Kang Jung Ho Named Rookie of the Month by National League

kpride, Aug. 4, 2015, 9:42 a.m.


As the National League Rookie of the Month for July, Pittsburgh Pirates infielder Kang Jung-ho has thrust himself into the Rookie of the Year conversation. It's an impressive turn of events for the 28-year-old, who had a dismal spring and heard whispers that he belonged in the minors only a few months ago. Kang posted a triple slash line of .379/.443/.621 in July in over 87 at-bats in 25 games. He led all rookies with at least 60 at-bats last month in these three categories, while recording three homers, eight doubles and nine RBIs.

While splitting time between third base and shortstop for the third best team in Major League Baseball (MLB), Kang also led all big league rookies in July with 33 hits and tied for third in the NL overall with 13 extra-base hits. For the season, the former slugger in the Korea Baseball Organization (KBO) is batting .294/.367/.454 with eight homers and 35 RBIs.

Because Kang spent the early part of the season on the bench, he has yet to collect enough at-bats to qualify for the batting title. Once he does -- he's expected to do so this week, having been playing more regularly with injuries to infielders Josh Harrison and Jordy Mercer -- Kang will be nestled among the top 20 hitters in the senior circuit.

Among the first-year players in the NL, Matt Duffy of the San Francisco Giants leads the way with a .301 average, while Kris Bryant of the Chicago Cubs is a distant second with a .246 mark, after managing to hit just .168 in July. Bryant, though, is the RBI leader among NL rookies with 61. Joc Pederson of the Los Angeles Dodgers, an All-Star in his first season, leads all freshmen with 21 home runs, but he's only batting .223, after hitting only .169 in July.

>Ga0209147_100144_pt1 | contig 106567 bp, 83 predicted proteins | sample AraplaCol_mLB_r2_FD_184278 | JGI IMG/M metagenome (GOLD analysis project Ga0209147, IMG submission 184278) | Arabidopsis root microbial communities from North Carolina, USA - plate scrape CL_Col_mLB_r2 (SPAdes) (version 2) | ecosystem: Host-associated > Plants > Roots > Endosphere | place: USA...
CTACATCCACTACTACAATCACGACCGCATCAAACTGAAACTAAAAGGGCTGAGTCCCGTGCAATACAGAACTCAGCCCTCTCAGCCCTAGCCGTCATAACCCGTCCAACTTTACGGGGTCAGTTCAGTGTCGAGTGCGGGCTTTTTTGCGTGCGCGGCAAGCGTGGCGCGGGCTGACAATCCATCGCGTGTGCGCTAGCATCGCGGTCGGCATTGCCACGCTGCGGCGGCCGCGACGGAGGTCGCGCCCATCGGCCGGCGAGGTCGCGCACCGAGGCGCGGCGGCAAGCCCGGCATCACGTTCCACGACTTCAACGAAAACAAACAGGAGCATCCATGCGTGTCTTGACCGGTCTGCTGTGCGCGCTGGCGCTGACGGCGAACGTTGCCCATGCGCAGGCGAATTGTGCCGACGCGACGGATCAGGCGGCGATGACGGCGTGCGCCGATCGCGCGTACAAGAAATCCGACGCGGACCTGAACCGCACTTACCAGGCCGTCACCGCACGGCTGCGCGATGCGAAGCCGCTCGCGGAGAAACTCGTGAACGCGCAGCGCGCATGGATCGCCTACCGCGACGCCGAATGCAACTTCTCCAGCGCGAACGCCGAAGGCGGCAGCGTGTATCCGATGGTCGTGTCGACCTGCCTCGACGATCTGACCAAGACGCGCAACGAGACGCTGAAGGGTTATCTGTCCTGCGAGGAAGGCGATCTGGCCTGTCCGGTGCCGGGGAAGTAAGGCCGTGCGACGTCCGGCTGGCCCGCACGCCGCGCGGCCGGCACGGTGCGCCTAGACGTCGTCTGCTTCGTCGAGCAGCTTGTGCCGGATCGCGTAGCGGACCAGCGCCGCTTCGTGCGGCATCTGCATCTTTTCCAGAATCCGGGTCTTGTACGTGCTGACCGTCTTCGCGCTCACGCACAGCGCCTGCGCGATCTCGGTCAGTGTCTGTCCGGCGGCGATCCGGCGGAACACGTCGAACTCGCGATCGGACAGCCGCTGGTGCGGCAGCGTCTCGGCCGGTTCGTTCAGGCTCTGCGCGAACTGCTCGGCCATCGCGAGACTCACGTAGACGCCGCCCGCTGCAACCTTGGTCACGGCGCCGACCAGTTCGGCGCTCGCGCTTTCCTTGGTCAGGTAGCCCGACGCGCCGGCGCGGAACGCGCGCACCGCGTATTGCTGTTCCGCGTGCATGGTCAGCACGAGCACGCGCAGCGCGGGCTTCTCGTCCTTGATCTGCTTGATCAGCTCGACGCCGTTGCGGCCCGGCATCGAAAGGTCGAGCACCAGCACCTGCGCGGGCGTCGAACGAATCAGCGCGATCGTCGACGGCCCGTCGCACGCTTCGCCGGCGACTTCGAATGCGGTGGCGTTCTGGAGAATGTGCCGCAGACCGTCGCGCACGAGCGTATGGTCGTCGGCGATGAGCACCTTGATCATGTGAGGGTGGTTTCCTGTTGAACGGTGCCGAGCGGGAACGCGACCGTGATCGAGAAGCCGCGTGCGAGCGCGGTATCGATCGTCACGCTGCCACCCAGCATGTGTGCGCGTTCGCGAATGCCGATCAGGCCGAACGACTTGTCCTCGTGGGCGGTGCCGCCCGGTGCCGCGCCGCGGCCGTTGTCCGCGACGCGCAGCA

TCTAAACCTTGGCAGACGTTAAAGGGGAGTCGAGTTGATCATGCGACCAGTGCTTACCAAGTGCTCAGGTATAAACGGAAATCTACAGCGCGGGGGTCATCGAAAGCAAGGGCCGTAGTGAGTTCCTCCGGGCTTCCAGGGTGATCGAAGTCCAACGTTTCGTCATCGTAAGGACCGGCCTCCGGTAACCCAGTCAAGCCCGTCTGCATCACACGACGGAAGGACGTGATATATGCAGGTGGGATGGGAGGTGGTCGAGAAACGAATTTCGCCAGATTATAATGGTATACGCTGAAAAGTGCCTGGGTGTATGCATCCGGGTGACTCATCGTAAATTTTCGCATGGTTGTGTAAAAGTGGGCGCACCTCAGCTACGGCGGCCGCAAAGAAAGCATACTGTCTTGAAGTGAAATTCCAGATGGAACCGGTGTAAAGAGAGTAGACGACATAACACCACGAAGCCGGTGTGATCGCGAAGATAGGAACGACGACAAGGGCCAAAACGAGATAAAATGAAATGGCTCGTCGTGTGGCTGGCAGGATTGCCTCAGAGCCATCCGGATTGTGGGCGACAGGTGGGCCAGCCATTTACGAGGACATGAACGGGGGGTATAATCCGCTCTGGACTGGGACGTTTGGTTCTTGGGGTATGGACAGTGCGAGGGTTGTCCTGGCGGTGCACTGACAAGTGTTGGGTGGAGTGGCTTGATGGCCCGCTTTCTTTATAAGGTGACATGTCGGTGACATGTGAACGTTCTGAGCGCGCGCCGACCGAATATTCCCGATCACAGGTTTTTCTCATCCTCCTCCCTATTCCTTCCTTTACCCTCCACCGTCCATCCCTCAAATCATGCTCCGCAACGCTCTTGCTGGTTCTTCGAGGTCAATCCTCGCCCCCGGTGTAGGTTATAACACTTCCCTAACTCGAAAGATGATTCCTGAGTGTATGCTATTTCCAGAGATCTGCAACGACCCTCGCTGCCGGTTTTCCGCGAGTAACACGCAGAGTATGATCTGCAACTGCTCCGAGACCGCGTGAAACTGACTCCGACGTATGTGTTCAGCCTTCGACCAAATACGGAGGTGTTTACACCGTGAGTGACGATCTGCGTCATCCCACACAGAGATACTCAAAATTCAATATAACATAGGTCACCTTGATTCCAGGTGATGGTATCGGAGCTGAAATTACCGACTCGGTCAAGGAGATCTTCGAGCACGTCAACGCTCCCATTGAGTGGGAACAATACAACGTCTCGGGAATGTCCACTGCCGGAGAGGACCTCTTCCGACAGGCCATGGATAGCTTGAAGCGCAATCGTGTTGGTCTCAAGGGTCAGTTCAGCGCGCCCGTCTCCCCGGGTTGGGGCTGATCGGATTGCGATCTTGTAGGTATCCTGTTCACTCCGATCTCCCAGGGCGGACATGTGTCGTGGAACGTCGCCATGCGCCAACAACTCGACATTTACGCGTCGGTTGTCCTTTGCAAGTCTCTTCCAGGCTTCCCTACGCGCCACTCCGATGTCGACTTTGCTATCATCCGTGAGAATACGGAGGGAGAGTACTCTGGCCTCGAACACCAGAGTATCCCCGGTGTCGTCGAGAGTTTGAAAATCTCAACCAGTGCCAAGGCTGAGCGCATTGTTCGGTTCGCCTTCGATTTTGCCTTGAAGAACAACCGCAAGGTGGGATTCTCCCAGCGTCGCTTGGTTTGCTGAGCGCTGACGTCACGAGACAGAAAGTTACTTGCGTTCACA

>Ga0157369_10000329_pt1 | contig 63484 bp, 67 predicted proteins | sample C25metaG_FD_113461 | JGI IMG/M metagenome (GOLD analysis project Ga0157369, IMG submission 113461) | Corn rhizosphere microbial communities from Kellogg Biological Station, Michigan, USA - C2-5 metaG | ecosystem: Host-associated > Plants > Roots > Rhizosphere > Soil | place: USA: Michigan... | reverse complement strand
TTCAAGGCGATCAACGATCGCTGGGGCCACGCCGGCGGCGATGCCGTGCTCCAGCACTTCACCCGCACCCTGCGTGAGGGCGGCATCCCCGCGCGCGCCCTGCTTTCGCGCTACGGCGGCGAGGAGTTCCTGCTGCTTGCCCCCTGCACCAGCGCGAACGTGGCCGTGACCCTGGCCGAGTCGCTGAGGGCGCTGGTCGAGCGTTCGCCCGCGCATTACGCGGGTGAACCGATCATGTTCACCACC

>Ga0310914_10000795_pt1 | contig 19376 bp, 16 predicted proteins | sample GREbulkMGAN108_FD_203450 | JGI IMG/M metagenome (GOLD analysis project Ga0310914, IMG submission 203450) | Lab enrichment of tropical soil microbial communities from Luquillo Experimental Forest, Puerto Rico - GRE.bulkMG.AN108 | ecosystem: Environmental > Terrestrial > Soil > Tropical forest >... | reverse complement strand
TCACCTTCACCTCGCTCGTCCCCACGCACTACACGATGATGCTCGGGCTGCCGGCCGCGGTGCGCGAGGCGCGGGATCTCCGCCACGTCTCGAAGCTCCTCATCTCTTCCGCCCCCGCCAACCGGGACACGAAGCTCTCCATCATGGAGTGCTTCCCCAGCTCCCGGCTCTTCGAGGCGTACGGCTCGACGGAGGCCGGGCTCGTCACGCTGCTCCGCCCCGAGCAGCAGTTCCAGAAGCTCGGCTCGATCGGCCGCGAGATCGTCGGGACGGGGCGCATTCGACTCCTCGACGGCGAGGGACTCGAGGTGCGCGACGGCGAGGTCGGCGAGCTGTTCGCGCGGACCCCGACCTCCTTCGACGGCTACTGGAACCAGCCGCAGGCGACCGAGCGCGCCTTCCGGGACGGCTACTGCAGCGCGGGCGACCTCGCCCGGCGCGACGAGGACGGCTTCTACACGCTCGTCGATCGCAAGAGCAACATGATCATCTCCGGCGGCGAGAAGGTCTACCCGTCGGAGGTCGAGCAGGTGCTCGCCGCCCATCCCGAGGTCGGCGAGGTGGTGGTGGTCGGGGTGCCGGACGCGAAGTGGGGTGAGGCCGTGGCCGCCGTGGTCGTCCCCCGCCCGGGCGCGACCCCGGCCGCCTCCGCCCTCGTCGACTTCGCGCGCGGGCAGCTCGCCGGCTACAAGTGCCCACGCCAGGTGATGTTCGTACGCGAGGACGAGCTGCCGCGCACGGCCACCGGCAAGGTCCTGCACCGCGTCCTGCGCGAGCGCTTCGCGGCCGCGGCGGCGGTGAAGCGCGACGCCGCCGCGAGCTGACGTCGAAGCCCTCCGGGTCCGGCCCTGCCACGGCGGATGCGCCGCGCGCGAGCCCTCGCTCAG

Against these higher-profile rookies competing in bigger markets, Kang's offensive numbers actually stack up favorably. He may not have put up sexy numbers in the home run and RBI departments, but he has a higher on-base percentage than Duffy, Bryant and Pederson, and among qualified rookies, only Duffy has a better slugging percentage than Kang.

If you look deeper into advanced metrics, Kang leads all rookies in Wins Above Replacement (WAR) with 3.5, according to Baseball-Reference.com rankings. WAR, incorporating batting, fielding and base running for position players, measures a player's total contribution to his team and how much more valuable that player is than a replacement-level player, someone that can be acquired at a minimal cost. WAR values show the number of additional wins the team has picked up with the said player as opposed to having a replacement-level player.

A player worth above 2.0 is considered a solid big league regular, while those above 5.0 or higher are considered All-Star caliber. Kang is also enjoying one of the most successful rookie seasons by an Asian infielder in the majors. The likes of Kaz Matsui, Tsuyoshi Nishioka and Hiroyuki Nakajima all reached the big leagues with higher expectations than Kang -- Japan's Nippon Professional Baseball (NPB) is generally considered a superior league to the KBO -- but couldn't quite live up to their names in the bigs.

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